Black claimants, like their white counterparts, failed to prove up due to a variety of reasons. A surprising number of homesteaders died before they could complete their required five years of residency.16 Farm labor was arduous, food was sometimes scarce and nutrition poor, working conditions in the boiling summer heat and bitter winter cold were dangerous to health, accidents were frequent when working with horses, farm machinery, and early tractors, [End Page 232] infections and diseases like tuberculosis were uncontrolled, and medical care was primitive or nonexistent. Even if claimants didn’t die they could be severely disabled by injury or hobbled by disease, making it impossible for them to continue to farm. Presumably many more claimants simply gave up— finding the conditions too harsh, droughts or hail or grasshoppers too devastating, the loneliness and isolation too discouraging. Some claimants abandoned their claims after very short stays, but others struggled on the land for years before giving up.17

Black claimants also may have failed because racism created a hostile social environment in which to homestead. In our studies of six black homesteader communities, we found that in DeWitty, Sully County, and Dearfield, there was no evidence of violent, abusive, or destructive racial acts; indeed, these black homesteaders and their surrounding white communities, including white ranchers, appear to have cooperated, and blacks frequently found needed off-farm employment on white-owned ranches. In Nicodemus, there were a couple of racially driven conflicts, but whites participated in substantial and mutually beneficial ways in the civic and commercial life of the town. Only at Empire and Blackdom were there more serious racial incidents and a racial climate hostile to black homesteaders. At Empire, Baseman Taylor was killed by white sheriff’s deputies while in their custody, an incident that demoralized and eventually fragmented the entire black community. At Blackdom, the nearby regional center of Roswell became increasingly oppressive to African Americans as the original residents from the North departed and were replaced by whites migrating from the South. Hovering over all these communities was a national racial climate that was turning ever more violent, ugly, repressive, and exclusionary to black people. How these racist elements affected their homesteading success rates is unknown.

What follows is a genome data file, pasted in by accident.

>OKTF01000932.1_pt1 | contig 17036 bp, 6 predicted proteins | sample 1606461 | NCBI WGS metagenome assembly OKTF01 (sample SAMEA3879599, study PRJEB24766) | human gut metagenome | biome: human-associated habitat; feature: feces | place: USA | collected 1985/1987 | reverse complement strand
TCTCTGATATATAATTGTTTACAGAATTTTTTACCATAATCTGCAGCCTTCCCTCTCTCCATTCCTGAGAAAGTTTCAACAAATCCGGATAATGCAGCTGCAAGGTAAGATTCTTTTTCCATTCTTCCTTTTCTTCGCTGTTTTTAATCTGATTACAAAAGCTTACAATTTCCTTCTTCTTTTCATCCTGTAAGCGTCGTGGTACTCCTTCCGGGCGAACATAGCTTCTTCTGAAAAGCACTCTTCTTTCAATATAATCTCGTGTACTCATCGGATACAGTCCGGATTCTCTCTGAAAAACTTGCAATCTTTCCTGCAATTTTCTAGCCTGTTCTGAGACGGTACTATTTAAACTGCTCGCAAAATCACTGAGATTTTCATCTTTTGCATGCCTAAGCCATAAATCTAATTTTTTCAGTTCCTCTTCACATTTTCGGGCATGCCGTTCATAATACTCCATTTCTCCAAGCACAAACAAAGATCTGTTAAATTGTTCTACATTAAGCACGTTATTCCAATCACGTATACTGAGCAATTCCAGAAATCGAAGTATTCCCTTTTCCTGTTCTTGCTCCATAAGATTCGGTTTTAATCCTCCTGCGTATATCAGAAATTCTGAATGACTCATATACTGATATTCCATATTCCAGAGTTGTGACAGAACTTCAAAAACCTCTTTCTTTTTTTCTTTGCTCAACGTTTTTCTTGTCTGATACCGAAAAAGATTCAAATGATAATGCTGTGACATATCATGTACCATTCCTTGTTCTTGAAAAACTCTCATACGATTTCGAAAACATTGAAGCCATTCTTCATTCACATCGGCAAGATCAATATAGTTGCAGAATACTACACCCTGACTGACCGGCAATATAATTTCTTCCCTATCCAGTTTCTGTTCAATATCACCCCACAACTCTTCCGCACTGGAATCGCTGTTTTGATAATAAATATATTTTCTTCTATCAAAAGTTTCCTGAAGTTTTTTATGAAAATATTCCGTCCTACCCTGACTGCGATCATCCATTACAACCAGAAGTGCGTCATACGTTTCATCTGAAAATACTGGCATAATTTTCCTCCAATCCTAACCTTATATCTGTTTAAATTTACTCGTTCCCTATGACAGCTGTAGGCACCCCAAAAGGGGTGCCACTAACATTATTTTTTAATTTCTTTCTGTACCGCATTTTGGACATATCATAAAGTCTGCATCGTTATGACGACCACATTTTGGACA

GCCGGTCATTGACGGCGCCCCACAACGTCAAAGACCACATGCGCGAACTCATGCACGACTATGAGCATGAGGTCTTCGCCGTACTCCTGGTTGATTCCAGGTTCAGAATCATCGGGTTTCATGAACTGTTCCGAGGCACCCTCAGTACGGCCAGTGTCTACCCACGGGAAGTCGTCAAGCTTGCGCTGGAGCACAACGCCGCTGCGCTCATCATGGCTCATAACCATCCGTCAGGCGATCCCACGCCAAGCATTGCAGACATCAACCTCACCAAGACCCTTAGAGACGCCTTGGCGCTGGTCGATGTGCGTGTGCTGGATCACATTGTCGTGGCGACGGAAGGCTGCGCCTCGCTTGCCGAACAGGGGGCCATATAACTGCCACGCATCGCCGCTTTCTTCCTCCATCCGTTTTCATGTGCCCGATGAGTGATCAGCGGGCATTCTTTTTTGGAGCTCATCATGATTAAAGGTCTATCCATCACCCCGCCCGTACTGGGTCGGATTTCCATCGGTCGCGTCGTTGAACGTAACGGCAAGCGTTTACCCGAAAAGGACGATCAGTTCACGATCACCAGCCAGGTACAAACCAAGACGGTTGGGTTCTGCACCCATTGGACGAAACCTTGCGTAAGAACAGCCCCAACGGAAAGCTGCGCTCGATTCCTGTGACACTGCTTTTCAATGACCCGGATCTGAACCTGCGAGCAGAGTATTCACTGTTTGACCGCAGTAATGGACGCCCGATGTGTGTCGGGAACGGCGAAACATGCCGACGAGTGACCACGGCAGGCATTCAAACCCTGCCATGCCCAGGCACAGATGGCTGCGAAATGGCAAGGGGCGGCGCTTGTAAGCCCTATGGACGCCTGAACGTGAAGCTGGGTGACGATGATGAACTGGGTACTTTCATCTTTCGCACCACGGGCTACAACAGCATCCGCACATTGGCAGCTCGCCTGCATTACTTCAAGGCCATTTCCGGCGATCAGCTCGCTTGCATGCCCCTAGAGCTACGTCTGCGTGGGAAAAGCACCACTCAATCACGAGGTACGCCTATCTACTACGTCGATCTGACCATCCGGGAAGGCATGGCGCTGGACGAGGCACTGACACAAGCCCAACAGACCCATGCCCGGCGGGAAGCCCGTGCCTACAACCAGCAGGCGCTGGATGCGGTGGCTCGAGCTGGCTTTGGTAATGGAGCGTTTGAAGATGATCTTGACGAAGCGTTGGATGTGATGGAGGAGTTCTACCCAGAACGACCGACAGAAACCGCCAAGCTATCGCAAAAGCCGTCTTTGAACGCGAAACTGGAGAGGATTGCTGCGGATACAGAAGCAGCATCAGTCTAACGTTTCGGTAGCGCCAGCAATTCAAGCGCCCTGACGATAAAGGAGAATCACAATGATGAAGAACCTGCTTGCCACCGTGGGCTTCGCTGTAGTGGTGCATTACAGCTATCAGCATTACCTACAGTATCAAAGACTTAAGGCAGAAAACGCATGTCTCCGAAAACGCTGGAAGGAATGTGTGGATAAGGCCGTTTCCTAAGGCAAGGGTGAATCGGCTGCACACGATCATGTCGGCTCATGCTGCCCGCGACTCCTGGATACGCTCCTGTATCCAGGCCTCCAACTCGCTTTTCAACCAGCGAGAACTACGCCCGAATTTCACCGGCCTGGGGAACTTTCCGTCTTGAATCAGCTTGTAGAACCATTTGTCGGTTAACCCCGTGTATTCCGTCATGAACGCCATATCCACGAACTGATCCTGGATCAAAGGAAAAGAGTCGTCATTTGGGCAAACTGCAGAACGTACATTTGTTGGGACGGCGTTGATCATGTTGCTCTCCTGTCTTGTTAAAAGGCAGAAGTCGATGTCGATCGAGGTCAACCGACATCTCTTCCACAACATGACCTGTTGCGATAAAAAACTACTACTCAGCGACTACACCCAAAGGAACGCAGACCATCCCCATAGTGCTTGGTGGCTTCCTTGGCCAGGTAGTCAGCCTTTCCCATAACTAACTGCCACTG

For the homesteading population as a whole (white and black), about 45 percent of entrymen who filed initial claims failed to prove up.18 If black initial filers failed to prove up at the same rate as the overall population, then alongside the 1,845 successful claimants would have been 1,510 initial filers who did not succeed, for a total of 3,355 initial filers. And 1,510 unsuccessful filers meant that 6,493 family members in total shared in the farm’s failure.

Oklahoma

We did not cross-reference census records and homestead files for Oklahoma, which was outside the scope of our study.19 But it is possible to provide a rough estimate of how many black people successfully homesteaded in Oklahoma as follows. In 1920 Oklahoma had 34,539 black heads of household. In 1920 Kansas had 16,255 black heads of household, of which, by cross-referencing and after extrapolations and adjustments, we estimated that 734 were black homesteaders (see Table 3, column L). If Oklahoma black heads of household homesteaded at the same rate as their neighbors in Kansas, then 1,560 blacks successfully homesteaded in Oklahoma. As shown in Table 5, column S, Oklahoma would add 1,560 to our previous total of 1,845 successful black homesteaders to produce a total of 3,405 successful black homesteaders throughout the Great Plains.